For our annual July meet-up for my wife’s summer vacation, we did something different this year. Normally I don’t cross the border back into the States between my winter stints in Georgia, as I have to be careful to stay below the 182 days Canadians are allowed in the States without visas. But I checked with the U.S. Consulate and Border authorities, and was cleared to cross the border, though I have to deduct the days spent in the U.S. from my winter migration this fall. That was fine with me, so off I went to meet up with my wife in Madison, WI, where we enjoyed a wonderful time with family and friends, including a large family reunion picnic where people, some of whom hadn’t seen each other in seven years, sat down to break bread and catch up.
While there, one of my sisters-in-law, who RVs a good portion of each year, told me about some new regulations concerning border crossings. She kindly made a photocopy of the pertinent information in an RV newsletter, and when I stopped in Winnipeg on the way home, a friend who also goes south for part of the winter gave me more information. As soon as I got home, I dug into the IRS website to find out what was going on. It turns out that it’s not actually a new regulation, simply one that hasn’t been consistently enforced until this year. If you’re a Canadian snowbird and you spend more than 183 days aggregate south of the border over a three year period, you can be considered a Resident Alien rather than a Non-Resident Alien, which has tax and legal implications.
There is a relatively easy solution, but it requires filing Form 8840 to prove you have a closer connection with another country, ie. that you’re taxed, registered to vote, covered by medical insurance, own a home, keep your bank accounts, receive your income, and have your primary family attachments in another country, in my case, Canada. Aside from being daunted by the fact that I was now going to be officially on file with the IRS, something I’d never anticipated, I also had to provide exact entry and exit dates for the past three years (2011 to 2013.) I hadn’t exactly been keeping records, but fortunately I retain all the e-mails my wife and I exchange, and was able, through brilliant sleuthing, to deduce those dates.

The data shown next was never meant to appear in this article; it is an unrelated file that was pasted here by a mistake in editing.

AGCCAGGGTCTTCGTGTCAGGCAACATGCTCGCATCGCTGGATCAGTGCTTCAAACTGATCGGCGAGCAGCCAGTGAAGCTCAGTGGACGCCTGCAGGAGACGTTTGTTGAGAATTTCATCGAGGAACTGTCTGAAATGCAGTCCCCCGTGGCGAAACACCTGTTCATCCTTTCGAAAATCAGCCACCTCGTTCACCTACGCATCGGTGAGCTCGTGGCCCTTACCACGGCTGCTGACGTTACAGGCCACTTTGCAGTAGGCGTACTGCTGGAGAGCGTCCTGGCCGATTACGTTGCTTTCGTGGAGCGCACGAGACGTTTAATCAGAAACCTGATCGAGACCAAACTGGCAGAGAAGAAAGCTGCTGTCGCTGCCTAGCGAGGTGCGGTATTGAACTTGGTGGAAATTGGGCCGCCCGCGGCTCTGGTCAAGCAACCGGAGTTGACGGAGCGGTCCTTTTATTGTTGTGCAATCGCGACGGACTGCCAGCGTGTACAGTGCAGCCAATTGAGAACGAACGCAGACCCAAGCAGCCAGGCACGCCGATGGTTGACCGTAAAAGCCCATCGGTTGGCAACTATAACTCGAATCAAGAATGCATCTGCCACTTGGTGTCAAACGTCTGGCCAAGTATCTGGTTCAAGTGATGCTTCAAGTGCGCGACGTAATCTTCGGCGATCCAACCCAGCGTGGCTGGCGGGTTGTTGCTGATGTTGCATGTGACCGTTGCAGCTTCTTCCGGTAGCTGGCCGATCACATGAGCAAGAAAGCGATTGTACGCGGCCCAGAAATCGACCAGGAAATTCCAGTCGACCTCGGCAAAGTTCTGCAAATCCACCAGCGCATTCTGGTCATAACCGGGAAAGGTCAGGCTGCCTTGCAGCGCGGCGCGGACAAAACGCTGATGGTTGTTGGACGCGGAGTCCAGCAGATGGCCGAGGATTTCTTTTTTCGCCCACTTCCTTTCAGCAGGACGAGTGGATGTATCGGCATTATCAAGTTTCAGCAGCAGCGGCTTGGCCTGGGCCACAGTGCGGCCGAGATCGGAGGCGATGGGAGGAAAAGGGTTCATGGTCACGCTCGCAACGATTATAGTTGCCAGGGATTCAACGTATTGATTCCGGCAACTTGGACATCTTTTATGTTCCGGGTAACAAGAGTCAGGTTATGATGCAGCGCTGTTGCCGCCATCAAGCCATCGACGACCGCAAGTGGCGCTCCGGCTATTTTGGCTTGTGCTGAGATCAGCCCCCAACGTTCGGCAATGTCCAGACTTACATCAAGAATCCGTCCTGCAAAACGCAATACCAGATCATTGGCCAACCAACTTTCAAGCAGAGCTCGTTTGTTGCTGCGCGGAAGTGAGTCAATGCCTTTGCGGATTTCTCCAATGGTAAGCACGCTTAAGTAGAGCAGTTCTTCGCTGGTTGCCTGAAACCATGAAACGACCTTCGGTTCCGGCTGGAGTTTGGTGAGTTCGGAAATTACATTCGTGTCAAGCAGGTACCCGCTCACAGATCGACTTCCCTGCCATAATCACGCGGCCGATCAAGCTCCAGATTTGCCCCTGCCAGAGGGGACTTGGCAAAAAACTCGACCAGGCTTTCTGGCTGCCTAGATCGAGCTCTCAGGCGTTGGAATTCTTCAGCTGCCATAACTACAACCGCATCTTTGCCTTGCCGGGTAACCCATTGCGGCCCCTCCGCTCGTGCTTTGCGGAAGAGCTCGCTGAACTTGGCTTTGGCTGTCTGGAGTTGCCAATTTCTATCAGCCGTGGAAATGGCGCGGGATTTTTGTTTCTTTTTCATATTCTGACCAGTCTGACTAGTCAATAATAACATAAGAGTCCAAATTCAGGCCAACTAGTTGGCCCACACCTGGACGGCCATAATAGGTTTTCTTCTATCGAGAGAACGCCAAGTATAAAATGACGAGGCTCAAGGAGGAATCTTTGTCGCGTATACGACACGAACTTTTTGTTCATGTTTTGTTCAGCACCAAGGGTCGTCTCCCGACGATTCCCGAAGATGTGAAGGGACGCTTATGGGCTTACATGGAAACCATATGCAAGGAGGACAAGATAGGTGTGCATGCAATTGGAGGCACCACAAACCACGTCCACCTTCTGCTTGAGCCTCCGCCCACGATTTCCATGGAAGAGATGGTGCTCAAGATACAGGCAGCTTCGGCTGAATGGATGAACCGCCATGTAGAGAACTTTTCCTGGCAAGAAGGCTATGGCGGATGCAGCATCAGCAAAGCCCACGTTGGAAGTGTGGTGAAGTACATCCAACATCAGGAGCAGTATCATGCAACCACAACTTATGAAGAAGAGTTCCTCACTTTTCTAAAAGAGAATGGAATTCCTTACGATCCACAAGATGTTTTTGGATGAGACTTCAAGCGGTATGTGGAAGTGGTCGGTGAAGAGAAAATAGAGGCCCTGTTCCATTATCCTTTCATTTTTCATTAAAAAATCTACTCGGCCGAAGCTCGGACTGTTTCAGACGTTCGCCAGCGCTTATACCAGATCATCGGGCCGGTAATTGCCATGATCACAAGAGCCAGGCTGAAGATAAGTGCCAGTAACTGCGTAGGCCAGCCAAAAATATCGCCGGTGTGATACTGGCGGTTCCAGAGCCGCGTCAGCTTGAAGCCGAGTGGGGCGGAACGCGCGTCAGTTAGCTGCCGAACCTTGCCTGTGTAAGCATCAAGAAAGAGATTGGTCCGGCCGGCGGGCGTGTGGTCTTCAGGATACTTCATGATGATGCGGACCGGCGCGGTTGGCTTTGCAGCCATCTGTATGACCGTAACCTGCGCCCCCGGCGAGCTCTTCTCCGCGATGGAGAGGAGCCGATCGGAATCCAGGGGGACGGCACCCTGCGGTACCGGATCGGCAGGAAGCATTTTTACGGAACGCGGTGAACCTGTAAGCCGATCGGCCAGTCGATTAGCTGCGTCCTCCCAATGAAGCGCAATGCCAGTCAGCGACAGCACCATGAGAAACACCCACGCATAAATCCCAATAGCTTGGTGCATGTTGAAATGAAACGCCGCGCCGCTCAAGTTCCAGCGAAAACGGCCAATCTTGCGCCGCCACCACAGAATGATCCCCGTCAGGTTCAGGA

I also discovered that I was an inadvertent scofflaw, as I was supposed to have filed the form by mid-June. Since I didn’t learn of the regulation until July, and Mr. Peabody stubbornly refused to loan me the WABAC machine—he’s such a grouch some days—I had to write a humble explanatory letter to the IRS to accompany Form 8840. I swore to them that I would keep precise records of every time I set a toe south of the 49th, and never again miss a filing deadline. Since the penalty for failing to file in a timely matter is being treated as an American citizen with all the tax and legal implications, I fully intend to comply. (Do they still have the draft? Am I too old? Too female?)
So after thirteen years of considering myself a bacon eating, syrup slurping, Timmy’s loving Canadian snowbird, I found out that the almighty IRS could actually consider me a Resident Alien. It surprised my wife, too. She almost missed her own filing deadline for reporting foreign-held bank accounts (since she’s on my accounts up here) because she forgets I’m a foreigner. Must be that her ear has adapted to my accent after all these years.
If, like me, you’ve been blithely crossing the border, only vaguely aware of the number of days spent in the sunny south, you may want to start keeping records. And if you want to look up the pertinent information and find Form 8840, it’s at: http://www.irs.gov/pub/irs-pdf/f8840.pdf Spread the word—we don’t want to become a nation of scofflaws. What would it do to our national image?
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